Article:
Turkiye: Cappadocia

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After we bade our farewells to Antalya, we embraced ourselves for a grueling 9-10-hour long bus ride to the world famous UNESCO Heritage Site — Cappadocia via Konya (for a 45-minute stop). The bus itself was alright – air-conditioned, cushioned seats and all; and they even provided us with snacks and drinks, just like on a flight! (How cool is that huh :D) The downside was the horrible state of the roads (I wouldn’t call them highways as they are quite narrow which look more like country roads to me); the roads were mainly poorly maintained and pothole-ridden.

Around 11pm, we were welcomed by the sight of fairy chimneys and exotic rock formations illuminated by artificial lighting, it was truly breathtaking! We checked into our en-suite bedroom at Traveller’s Cave Pension which overlooks the beautiful panoramic view of the unique rock formations only found in Cappadocia.

In contrast to most misconception that Cappadocia is a place or a town, Cappadocia covers a huge region in Central Turkey in Nevşehir Province. To discover the region, most hotels and guest houses offer several forms of day trip packages to tailor suit your preferences; or you could hire a taxi driver to bring you around, though this could cost you more money. Alternatively, for those who are more adventurous, you could simply hire a bicycle and cycle around ( though not advisable for those who are inexperienced in mountain-biking as terrains in some parts of the roads are quite treacherous) or hire a car and drive yourself around. My friends and I chose to go with the easy way – to sign up for a tour. There are two major tours that you can choose from, namely Red Tour and Green Tour. As its name suggests, the Red Tour includes a trip to the Red Valley, and also to other main attractions like the Pasabag and the Urgup fairy chimneys. Green Tour, on the other hand, covers a trail of greater distance (about 200km) which includes trips to the Derinkuyu underground city, Goreme panorama, Ilhara Valley, Selime Rock Monastery, etc. Personally, I would highly recommend the Green Tour as it covers more places and places which are difficult to reach with your own transport.

The tour started at around 9.30am, our guide was a local young boy, fresh graduate, and speaks a smattering of English. The driver is a 50-60 year-old middle aged Turkish man named Mehmed, who is really friendly though speaks limited English. My friend and I were seated next to Mehmed and he cheekily gave us Turkish names: Fatimeh and Sofia. We managed to pull out simple conversions with Mehmed despite the language barrier, hand gestures aside, laughter is indeed the universal language.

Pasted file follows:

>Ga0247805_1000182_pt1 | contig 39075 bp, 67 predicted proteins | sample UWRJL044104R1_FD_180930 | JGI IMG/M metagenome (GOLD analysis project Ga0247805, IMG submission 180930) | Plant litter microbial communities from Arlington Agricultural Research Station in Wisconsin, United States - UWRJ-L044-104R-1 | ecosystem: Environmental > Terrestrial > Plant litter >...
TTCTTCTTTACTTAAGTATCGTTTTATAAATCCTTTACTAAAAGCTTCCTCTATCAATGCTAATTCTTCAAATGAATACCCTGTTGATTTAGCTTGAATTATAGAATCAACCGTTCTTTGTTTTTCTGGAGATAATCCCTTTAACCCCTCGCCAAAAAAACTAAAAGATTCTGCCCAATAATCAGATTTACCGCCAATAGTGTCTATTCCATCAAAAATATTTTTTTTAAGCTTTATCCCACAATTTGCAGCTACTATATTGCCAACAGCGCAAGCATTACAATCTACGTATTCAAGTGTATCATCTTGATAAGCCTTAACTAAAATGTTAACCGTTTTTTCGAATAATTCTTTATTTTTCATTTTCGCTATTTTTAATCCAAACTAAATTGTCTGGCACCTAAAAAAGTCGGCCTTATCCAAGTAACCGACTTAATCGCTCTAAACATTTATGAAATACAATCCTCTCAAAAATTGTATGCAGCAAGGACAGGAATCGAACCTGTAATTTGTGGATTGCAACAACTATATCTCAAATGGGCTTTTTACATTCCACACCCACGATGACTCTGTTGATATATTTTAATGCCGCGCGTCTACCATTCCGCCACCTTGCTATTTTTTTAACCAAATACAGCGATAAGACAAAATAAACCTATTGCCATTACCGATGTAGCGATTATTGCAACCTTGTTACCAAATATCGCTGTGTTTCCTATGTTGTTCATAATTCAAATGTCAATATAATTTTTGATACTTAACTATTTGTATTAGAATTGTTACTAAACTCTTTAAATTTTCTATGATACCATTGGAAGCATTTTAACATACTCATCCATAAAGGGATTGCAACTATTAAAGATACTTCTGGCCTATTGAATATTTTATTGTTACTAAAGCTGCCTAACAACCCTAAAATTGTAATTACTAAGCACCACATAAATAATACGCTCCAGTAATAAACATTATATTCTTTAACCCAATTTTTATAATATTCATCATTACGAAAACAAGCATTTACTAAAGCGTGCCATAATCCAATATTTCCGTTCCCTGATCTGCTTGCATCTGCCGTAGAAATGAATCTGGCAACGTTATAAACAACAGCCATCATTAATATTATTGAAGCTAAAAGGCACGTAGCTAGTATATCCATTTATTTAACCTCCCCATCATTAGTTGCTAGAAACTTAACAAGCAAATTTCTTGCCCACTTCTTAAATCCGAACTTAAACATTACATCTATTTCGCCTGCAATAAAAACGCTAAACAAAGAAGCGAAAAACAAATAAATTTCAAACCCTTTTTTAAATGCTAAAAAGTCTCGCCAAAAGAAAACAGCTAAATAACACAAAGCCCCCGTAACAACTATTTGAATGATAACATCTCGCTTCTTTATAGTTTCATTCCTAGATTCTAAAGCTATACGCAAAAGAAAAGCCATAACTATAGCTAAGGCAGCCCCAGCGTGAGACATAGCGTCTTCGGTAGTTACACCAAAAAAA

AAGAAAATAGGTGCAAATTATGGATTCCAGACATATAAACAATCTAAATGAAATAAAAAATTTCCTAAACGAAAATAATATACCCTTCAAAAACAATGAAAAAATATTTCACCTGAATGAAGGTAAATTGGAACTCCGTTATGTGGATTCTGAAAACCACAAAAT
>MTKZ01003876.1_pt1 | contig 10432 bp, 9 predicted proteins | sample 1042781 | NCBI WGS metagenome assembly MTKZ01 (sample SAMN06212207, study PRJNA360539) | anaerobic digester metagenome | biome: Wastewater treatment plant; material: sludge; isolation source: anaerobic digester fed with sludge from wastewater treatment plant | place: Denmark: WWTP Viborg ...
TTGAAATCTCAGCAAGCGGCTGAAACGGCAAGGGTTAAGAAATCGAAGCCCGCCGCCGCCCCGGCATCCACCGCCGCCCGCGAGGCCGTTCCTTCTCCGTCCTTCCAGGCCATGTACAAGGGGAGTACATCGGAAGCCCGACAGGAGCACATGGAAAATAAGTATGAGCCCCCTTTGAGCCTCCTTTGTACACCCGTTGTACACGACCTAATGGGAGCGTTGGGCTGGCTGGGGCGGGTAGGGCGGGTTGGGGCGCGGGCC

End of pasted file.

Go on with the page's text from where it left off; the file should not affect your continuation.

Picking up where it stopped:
The Green Tour is more physically demanding than the Red Tour as you would need to wander about in the dark, labyrinthine tunnels of the Derinkuyu Underground City; a 2-hour hike through the Ilhara Valley; and a steep hike up to the Selime Rock Monastery. Amongst the places mentioned, Selime Rock Monastery proved to be the toughest as there are no built trail going up to the monastery. One has to walk (or rather climb) along the water channels (a form of drainage system used in ancient times), and with the help from the friendly tour guide, anyone regardless of their fitness level would be able to make it to the top. Once you got to the top, you will be rewarded with one of the most breathtaking, jaw-dropping sceneries. According to our guide, some of the scenes seen in the Star Wars movie were not actually shot in Cappadocia but was filmed in Tunisia. Due to some permit problem at the time of shooting, the director and the producers were refused the permission to shoot the movie there; however, they took lots of photos of the landscape and superimpose these shots with the ones filmed in Tunisia.

At the end of the tour, Mehmed dropped us off at the Goreme bus station, and we were greeted by the hordes of spectators, locals and tourists alike; blaring trumpet horns and drum beats and people dressed in traditional Turkish costumes. We were utterly thrilled! It turned out to be their annual traditional dance competition. It was truly a rare sight to take in, and we were really lucky to be able to witness such occasion.

As we are leaving Goreme the next day, we wasted no time and quickly approached the nearest taxi stand and asked to be driven to the famed Red Valley in the hope to see the sun set. When we got there, the place was packed with hordes of elderly Japanese tourists. Some even brought along foldable stools and chairs just to wait for the sun to set. As it was early summer, the sun only sets around 8pm; we were there too early for the view :( Nevertheless, we wasted no time as we walked around the place in search of a good angle for shots. As the sun slowly sets beyond the horizon, it sets the sky ablaze with a wonderful combination of fiery red and orange, further magnifying the redness of the valley. The Japanese elders were curiously pointing at and admiring our harem pants, though I do not understand Japanese, but I could make out they were saying “Kawaii”. I thanked them for their compliment by saying “arigato” and they were pleasantly surprised. These simple exchanges of words and gestures made my day. Sometimes, it is surprising that something so simple and infinitesimal, could brighten up one’s day.

The panoramic view from the Goreme Panorama Point
Second tallest mountain in Turkey – Mount Hasan

 

Ilhara Valley
Selime Rock Monastery
Local performers dancing about at a traditional dance and music competition at Goreme
                           
                    
                                  The Derinkuyu Underground City which serves as a hiding place for Christian soldiers

 

Japanese tourists at Rose Valley

 

Sunset at Rose Valley

 

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